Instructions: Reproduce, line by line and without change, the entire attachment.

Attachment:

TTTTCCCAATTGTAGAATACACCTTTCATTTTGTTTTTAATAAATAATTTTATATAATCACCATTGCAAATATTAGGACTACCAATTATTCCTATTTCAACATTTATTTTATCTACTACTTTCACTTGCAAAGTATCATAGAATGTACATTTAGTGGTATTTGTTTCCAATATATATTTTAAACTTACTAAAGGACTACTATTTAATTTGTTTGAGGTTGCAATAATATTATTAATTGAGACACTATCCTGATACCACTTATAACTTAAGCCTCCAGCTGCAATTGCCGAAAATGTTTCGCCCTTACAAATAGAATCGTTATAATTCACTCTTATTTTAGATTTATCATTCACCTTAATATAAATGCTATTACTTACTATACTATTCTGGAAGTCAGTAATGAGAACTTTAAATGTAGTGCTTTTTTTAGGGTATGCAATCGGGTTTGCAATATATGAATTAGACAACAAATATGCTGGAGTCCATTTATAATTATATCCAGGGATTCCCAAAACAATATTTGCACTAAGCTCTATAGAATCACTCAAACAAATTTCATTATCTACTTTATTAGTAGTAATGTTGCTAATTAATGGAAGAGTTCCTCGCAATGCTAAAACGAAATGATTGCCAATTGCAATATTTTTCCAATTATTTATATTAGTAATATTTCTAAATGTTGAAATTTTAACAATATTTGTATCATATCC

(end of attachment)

TTTTCCCAATTGTAGAATACACCTTTCATTTTGTTTTTAATAAATAATTTTATATAATCACCATTGCAAATATTAGGACTACCAATTATTCCTATTTCAACATTTATTTTATCTACTACTTTCACTTGCAAAGTATCATAGAATGTACATTTAGTGGTATTTGTTTCCAATATATATTTTAAACTTACTAAAGGACTACTATTTAATTTGTTTGAGGTTGCAATAATATTATTAATTGAGACACTATCCTGATACCACTTATAACTTAAGCCTCCAGCTGCAATTGCCGAAAATGTTTCGCCCTTACAAATAGAATCGTTATAATTCACTCTTATTTTAGATTTATCATTCACCTTAATATAAATGCTATTACTTACTATACTATTCTGGAAGTCAGTAATGAGAACTTTAAATGTAGTGCTTTTTTTAGGGTATGCAATCGGGTTTGCAATATATGAATTAGACAACAAATATGCTGGAGTCCATTTATAATTATATCCAGGGATTCCCAAAACAATATTTGCACTAAGCTCTATAGAATCACTCAAACAAATTTCATTATCTACTTTATTAGTAGTAATGTTGCTAATTAATGGAAGAGTTCCTCGCAATGCTAAAACGAAATGATTGCCAATTGCAATATTTTTCCAATTATTTATATTAGTAATATTTCTAAATGTTGAAATTTTAACAATATTTGTATCATATCC